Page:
Federal Reserve Chair Jerome Powell
(Federal Reserve Chair Jerome Powell)

It’s U.S. Federal Reserve decision day

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After ending Tuesday’s (Sept. 21) session narrowly mixed, shares on the major equity market indices in the United States traded higher at open on Wednesday (Sept. 22), as the investors awaited the US Federal Reserve’s monetary policy ruling later this afternoon.

The US central bank will conclude its highly anticipated September meeting today and release a policy statement with economic and interest rate forecasts at 2 pm EDT (1800 GMT)

The Fed is widely expected to leave monetary policy unchanged but could provide guidance for its plans to begin scaling back its asset purchases. The central bank previously signaled a tapering of its emergency $120 billion in monthly bond buying could begin as soon as this year, although some disappointing economic data could lead the Fed to push back its plans. This year’s inflation expectations are set to be revised higher as supply chain disruptions prove longer-lasting than expected.

The policy statement will be followed by a press conference with Fed Chairman Jerome Powell 30 minutes later. Powell’s task of convincing investors that the time might be coming to start the removal of some monetary stimulus is made more difficult by the myriad risks facing the global economy.

Last month only 235,000 jobs were created in the world’s largest economy while inflation is HOT.

The core personal consumption expenditures price index- Fed’s preferred measure of inflation- as of July was about 4.2% on an annualized basis, its highest level since 1991. That is double the central bank’s 2% target .Stripping out food and energy items, the prices of which tend to be more volatile, the inflation index stood at 3.6%

The inflation report coincided with the Jackson Hole Symposium, where Powell carefully hinted at reductions to the Fed’s monthly asset purchases later this year.

Deutsche Bank Research wrote in a note on Sept. 17 that Powell will face a “disentanglement dilemma” when the policy-setting Federal Open Market Committee (FOMC) releases its updated set of “dot plot” projections, which will map possible paths for interest rates through 2024.

Meanwhile, world markets have been roiled by concerns about spillover effects from the potential collapse of embattled Chinese property developer Evergrande. The firm is facing a possible default if it can’t make millions of dollars in debt payments on U.S. dollar-denominated bonds later this week, raising the specter of a possibly systemic collapse inside the world’s number two economy.

The S&P 500 index kicked off the week with its largest daily loss in four months. Major averages have registered big losses for September, a tumultuous month for stocks. The S&P 500 is down 3.2% so far while the Dow is down 3.3% in September.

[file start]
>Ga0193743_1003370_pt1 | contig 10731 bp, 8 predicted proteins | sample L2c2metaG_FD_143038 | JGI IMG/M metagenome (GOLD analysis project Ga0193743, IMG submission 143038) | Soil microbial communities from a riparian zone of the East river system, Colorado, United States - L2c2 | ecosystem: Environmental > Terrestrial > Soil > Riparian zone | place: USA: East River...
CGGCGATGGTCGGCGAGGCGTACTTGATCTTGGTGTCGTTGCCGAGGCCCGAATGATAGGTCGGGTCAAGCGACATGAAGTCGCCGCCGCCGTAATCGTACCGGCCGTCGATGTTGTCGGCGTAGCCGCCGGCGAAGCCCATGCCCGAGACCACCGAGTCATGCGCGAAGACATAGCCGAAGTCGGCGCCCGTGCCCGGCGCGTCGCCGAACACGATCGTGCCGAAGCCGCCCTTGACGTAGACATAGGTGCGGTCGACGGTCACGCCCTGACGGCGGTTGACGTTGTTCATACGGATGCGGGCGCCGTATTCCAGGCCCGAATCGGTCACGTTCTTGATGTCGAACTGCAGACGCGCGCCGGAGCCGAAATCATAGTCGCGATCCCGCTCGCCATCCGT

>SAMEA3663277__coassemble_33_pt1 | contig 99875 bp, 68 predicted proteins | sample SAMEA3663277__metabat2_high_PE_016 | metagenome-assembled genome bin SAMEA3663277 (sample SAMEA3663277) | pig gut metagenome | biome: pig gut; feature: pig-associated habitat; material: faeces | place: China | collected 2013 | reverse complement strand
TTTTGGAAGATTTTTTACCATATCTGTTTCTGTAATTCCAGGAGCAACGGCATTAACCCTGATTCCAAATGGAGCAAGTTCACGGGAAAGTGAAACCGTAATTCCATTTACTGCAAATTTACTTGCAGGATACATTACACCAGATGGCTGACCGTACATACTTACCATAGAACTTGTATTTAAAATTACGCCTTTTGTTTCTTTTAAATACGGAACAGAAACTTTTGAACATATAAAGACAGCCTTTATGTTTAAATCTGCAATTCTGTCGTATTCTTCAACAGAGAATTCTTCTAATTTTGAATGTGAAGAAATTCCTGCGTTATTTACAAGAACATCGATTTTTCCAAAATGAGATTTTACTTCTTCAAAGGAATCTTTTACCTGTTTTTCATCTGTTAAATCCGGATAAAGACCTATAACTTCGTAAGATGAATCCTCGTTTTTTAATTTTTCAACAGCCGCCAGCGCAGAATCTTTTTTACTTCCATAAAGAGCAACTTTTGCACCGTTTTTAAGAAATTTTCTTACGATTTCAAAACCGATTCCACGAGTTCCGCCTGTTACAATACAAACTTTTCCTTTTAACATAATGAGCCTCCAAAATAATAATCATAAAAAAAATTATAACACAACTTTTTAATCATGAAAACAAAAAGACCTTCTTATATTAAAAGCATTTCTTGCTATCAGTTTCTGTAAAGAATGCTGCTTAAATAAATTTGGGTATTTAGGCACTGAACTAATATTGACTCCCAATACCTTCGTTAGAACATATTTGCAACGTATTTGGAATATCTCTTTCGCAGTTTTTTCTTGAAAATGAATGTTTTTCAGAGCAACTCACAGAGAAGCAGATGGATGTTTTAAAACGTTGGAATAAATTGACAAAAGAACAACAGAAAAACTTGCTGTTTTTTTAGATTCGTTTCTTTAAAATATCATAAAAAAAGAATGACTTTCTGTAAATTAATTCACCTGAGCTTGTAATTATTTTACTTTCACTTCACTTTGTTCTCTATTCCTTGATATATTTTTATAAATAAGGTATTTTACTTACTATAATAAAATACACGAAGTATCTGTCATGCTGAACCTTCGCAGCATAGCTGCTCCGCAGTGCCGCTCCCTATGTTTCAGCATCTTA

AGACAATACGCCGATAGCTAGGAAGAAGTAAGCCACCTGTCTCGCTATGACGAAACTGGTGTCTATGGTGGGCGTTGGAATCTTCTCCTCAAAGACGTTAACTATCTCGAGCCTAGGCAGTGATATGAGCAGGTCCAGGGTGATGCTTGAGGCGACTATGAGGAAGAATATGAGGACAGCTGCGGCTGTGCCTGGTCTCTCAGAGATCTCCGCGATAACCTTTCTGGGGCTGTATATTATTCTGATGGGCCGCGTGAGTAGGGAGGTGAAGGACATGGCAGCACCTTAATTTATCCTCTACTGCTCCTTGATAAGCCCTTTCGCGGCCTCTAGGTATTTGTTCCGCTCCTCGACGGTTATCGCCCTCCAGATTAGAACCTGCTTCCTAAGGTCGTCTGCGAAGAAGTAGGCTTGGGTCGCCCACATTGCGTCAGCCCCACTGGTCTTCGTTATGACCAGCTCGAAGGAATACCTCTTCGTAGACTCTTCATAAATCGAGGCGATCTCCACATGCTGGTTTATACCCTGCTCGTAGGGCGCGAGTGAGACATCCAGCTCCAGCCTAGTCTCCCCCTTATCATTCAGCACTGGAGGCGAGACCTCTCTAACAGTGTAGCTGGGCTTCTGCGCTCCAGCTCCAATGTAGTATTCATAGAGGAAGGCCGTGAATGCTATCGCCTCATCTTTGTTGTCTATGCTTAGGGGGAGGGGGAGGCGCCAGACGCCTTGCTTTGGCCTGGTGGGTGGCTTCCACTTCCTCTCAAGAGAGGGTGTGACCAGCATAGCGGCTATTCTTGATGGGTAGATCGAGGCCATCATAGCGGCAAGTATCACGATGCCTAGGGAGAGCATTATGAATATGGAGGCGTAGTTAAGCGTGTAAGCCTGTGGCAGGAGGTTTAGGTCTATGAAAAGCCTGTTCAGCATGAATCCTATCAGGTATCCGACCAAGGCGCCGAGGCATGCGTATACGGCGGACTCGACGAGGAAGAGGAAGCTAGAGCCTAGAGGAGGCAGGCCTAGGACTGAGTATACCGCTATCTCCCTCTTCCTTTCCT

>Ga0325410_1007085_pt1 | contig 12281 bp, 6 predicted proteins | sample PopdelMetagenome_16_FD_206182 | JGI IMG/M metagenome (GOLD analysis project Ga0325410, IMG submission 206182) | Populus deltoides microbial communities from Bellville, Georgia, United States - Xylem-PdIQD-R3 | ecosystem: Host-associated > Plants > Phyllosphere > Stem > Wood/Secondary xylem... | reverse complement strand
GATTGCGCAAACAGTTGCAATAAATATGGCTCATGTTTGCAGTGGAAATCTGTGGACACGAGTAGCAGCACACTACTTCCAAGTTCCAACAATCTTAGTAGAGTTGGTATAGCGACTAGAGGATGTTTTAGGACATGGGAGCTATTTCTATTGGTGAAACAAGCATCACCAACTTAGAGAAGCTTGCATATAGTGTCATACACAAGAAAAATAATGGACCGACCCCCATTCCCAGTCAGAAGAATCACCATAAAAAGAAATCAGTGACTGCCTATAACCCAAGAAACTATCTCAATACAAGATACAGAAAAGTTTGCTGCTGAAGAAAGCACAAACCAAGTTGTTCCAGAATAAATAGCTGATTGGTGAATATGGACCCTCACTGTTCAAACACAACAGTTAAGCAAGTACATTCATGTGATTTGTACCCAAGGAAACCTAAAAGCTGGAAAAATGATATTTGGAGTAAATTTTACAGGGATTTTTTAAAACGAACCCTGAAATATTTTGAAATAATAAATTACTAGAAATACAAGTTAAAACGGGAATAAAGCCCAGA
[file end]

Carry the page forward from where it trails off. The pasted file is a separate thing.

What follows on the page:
US Fed Funds Rate
(Source: US Federal Reserve)

UPDATE 22/09/2021 22:19

Tapering Asset Purchases May Be Warranted ‘Soon’

The Federal Reserve announced on Wednesday it will leave the interest rate unchanged at 0.00-0.25% as expected. As the economy has made progress toward employment and inflation goals and if progress continues broadly as expected, a moderation in the pace of asset purchases may soon be warranted, officials said.

Powell stated he would begin removing the training wheels from the U.S. economy as soon as November, although he left the door open to waiting longer if needed. Simply put: The Fed will keep buying $120B a month in assets in September, October and likely November as well.

“While no decisions were made, participants generally viewed that so long as the recovery remains on track, a gradual tapering process that concludes around the middle of next year is likely to be appropriate,” Powell added.

He does not expect the central bank to raise the interest rate before it ends the taper process.

The expectations for the gross domestic product growth in 2021 were revised down by 1.1 percentage points and now stand at 5.9%, less than 7% in the June projection. The Fed sees the economy expanding faster in both 2022 (3.8% vs 3.3% in the June projection) and 2023 (2.5% vs 2.4%).

In the statement, the Fed described inflation as “elevated” but continued to attribute the price growth to “transitory factors.”

PCE inflation is seen higher in 2021 (4.2% vs 3.4%) and 2022 (2.2% vs 2.1%)  while the Core PCE is predicted to end the year at 3.7%, 0.7 pps more than the month before. The unemployment rate is also expected higher this year (4.8% vs 4.5%).

Commenting on Evergrande’s ‘s imminent collapse, Powell said he doesn’t expect it would negatively affect the United States market.

U.S. stocks finished higher across the board during regular trading following the central bank’s commentary. The S&P 500 rose for the first time in five sessions advancing 0.95% and the Nasdaq 100 gained 1.02%. The Dow Jones closed up 1%, also snapping a four-day losing streak.

Meanwhile, traders took to Twitter: